Transport of DNA across the outer membrane presents two big problems, neither of which have been well articulated to date. The first is the difficulty of getting started, which requires pulling an initial loop of double stranded DNA across the membrane. The second is the difficulty of continuing to pull a long fiber of DNA into the confined space of the periplasm.
Both are probably explained by the ability of the fibers called type IV pili to bind to DNA and to be pulled into the periplasm. Type IV pili are long narrow threads composed of identical protein subunits (pilins) arranged in a rope-like helical coil (abut 6nm wide and up to 5 µm long). They are assembled in the periplasm by adding subunits to the base, and elongated and retracted by addition and removal of subunits. The pili that pull DNA are really 'pseudopili' because they're so short, but for simplicity I'll refer to both long and short ones as pili.
I've posted before about the getting-started problem (see for example Getting the kinks in), so here I'll try to explain the continuing-to-pull problem, whose importance I only realized a few days ago while discussing DNA uptake with one of the post-docs. Let's assume that a loop of DNA has bound to the pilus and been pulled across the outer membrane into the periplasm. And for now let's assume that we need only consider what's happening to the DNA of one side of the loop, and can ignore what might be happening to the other side of the loop.
The big problem is that retraction of the pilus can only pull the DNA in a short ways, no more than the length of the pilus. As the pili that transport DNA are too short to see even with electron microscopy, we think they must be barely long enough to protrude through the secretin pore, probably less than 20nm long. This is only 5 turns of the pilin helix, and only about 20bp of DNA. So how does the pilus pull in DNA molecules that are at least 10 kb long? Here are figures illustrating two solutions.
The first is compatible with the way long pili cause adhesion and 'twitching motility'. The pilus attaches to DNA, pulls it in a bit by disassembling pilin subunits at the base, pulling the pilus down. It then lets go of the DNA, elongates a bit by adding subunits at the base, and grabs a fresh part of the DNA to pull on. In the figure I've shown the pilus as short enough to not protrude through the secretin pore, leaving the pore free for the DNA. This would limit the length of each pilus 'stroke' to the thickness of the periplasm. Under normal circumstances this would be only about 10nm, but the pilus may push the membranes further apart.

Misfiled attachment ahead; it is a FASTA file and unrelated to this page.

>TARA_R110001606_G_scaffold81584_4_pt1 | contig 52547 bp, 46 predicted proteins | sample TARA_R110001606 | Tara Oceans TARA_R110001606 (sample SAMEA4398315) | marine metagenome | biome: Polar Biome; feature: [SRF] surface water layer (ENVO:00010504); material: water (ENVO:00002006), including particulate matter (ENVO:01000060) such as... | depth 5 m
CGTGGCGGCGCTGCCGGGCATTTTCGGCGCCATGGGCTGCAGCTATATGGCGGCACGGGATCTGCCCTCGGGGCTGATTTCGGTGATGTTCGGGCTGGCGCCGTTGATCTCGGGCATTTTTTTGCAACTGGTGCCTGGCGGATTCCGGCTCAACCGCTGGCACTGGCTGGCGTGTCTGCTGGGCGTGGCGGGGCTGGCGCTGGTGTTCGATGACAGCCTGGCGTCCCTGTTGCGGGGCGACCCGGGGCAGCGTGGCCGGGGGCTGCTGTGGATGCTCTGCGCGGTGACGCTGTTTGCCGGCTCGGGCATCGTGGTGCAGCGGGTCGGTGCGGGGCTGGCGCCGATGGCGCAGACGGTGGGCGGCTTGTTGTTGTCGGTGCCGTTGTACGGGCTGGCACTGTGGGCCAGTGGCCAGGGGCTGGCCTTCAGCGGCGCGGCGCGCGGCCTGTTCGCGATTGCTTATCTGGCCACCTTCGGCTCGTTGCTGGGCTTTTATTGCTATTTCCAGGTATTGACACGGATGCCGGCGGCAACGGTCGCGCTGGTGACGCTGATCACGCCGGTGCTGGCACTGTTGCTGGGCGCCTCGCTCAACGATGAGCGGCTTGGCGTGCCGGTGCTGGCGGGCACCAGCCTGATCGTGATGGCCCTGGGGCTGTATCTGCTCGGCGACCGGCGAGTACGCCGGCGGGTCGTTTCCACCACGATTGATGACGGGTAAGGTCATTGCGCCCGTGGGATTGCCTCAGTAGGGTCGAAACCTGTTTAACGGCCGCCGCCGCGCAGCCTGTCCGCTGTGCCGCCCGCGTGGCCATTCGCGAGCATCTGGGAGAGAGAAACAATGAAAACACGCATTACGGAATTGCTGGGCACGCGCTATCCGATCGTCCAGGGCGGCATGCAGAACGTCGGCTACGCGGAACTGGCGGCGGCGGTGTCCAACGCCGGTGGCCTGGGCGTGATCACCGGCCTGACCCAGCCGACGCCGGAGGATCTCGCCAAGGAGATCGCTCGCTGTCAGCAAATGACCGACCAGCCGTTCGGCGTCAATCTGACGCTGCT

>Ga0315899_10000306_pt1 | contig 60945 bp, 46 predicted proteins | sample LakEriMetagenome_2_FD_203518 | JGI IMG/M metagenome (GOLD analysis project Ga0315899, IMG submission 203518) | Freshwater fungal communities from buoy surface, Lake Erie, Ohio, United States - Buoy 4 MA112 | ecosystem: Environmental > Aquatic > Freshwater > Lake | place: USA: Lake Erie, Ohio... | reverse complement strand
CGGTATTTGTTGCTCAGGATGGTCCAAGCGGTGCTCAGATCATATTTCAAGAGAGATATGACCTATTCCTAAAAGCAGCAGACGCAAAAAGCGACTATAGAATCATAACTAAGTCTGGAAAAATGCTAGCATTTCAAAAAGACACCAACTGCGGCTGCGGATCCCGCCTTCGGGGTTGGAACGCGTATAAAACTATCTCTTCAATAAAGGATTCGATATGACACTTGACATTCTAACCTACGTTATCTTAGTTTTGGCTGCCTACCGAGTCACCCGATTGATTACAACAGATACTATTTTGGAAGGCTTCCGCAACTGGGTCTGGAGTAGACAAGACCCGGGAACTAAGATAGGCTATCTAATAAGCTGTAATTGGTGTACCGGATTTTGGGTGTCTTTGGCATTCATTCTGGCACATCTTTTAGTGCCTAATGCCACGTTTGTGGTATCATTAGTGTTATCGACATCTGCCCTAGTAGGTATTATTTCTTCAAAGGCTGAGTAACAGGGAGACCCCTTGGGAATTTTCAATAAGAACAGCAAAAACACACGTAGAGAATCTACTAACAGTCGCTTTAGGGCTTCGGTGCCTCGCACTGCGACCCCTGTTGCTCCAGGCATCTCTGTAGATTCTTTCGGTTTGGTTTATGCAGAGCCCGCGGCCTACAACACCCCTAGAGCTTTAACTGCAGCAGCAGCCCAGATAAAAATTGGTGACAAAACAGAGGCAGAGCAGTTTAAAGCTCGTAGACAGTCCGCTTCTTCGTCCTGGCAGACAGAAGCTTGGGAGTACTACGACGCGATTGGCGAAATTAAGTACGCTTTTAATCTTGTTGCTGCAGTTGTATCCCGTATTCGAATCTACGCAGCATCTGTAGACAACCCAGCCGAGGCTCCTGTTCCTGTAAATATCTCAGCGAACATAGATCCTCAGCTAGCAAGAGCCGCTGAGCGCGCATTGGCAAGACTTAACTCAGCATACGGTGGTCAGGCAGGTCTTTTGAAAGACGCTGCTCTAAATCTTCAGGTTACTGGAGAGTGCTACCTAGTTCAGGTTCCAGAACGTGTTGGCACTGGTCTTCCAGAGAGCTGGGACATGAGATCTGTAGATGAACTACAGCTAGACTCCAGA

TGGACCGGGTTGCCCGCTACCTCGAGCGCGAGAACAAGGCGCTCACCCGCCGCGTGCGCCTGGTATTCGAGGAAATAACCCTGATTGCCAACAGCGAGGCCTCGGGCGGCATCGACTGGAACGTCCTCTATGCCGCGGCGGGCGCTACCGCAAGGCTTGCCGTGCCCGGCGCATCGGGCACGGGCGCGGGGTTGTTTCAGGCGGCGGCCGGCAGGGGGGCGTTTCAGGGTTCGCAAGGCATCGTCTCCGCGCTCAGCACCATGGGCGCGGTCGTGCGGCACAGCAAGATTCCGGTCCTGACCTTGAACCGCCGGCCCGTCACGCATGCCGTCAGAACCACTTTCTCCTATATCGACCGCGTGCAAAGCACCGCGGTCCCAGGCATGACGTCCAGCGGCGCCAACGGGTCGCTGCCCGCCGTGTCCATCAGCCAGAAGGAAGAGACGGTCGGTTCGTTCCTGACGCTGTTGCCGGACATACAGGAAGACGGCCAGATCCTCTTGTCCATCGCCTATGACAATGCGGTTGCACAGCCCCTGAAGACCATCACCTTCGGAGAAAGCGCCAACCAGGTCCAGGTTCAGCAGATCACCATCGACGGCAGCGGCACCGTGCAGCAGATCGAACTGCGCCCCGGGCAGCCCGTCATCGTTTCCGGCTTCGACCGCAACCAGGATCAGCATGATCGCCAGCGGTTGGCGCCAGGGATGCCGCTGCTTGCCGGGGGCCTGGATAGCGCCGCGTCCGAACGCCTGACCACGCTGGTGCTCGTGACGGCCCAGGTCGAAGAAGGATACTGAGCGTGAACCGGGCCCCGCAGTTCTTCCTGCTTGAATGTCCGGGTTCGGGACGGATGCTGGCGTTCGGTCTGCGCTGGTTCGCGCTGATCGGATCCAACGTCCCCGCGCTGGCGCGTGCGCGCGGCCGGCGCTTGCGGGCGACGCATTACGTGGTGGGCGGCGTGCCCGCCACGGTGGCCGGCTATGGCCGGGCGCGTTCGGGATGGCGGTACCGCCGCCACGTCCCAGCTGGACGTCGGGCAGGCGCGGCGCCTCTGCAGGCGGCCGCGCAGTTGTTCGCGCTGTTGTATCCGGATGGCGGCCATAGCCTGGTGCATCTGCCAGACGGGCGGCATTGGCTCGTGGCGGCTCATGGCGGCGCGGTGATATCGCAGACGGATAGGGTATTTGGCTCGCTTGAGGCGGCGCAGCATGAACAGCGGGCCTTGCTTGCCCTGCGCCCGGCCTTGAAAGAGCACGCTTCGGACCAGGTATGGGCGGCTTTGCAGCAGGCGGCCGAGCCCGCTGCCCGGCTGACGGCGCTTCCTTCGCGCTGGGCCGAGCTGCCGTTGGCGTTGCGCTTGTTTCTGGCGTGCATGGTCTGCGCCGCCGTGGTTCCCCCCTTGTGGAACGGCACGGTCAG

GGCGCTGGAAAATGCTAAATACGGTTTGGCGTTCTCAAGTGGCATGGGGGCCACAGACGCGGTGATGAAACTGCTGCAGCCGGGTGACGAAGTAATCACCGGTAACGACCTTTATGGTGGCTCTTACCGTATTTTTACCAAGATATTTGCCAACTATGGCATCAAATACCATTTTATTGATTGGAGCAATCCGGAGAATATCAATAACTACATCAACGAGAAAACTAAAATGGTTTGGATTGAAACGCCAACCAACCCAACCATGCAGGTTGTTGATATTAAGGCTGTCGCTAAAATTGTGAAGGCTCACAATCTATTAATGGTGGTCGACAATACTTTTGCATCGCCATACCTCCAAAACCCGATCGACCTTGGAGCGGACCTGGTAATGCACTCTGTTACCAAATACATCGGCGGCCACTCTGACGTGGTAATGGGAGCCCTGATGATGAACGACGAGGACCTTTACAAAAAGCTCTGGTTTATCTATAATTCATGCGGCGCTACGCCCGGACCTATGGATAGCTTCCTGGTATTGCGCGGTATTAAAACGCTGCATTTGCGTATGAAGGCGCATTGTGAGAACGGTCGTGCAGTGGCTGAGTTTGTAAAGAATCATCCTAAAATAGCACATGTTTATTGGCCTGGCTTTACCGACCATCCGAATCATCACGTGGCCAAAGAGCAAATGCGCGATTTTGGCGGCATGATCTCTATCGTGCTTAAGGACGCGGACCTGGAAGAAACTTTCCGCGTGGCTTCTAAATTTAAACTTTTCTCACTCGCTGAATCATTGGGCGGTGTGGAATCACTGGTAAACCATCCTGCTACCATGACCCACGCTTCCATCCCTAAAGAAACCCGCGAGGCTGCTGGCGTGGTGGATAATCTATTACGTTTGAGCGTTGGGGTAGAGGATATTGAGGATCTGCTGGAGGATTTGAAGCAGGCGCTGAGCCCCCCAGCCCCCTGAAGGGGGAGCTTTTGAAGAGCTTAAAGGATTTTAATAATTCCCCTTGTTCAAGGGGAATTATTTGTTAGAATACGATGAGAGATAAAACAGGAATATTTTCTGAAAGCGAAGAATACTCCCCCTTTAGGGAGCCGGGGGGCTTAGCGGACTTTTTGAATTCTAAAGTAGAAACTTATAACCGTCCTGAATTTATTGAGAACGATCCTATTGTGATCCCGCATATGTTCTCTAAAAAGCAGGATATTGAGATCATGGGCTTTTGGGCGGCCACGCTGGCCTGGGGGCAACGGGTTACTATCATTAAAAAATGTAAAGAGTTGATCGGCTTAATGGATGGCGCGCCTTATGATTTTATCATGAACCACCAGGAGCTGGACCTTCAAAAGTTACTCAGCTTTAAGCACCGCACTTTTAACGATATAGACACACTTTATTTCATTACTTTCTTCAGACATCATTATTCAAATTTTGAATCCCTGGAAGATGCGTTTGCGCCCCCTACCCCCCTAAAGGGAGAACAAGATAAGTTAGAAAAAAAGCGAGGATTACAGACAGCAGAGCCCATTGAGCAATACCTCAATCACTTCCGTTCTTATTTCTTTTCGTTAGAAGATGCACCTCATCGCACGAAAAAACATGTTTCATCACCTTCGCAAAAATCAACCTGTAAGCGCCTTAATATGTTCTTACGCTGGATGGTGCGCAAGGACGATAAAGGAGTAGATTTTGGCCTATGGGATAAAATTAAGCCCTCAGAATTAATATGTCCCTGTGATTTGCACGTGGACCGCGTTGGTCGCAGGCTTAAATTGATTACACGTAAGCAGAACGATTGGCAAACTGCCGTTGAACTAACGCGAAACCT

The second model is more elegant, but requires a new mechanism that we have no direct evidence for. The first two steps are the same; the pilus binds DNA and pulls it in by disassembling subunits at the base of the pilus, which pulls the pilus down. But in this model new subunits are continuously added to the other end of the pilus, so it never gets shorter and continuously binds and pulls new DNA down into the periplasm.
The drawings are more-or-less to scale, but the periplasmic space may be thicker than shown, which would allow the pilus to be longer without obstructing the pore.
The first model is more parsimonious, in that it uses the retraction mechanism that we know works for the long pili that mediate adhesion and twitching motility. Initially I thought that the pilus might have difficulty letting go of the DNA before elongating, but when I drew the model I realized that, once the pilus becomes very short it will be unable to bind DNA and so release will be spontaneous.
Can we design experiments that distinguish between these models? And is this something that our big grant proposal should address? I'll leave the answers for another post.
Election? What election?
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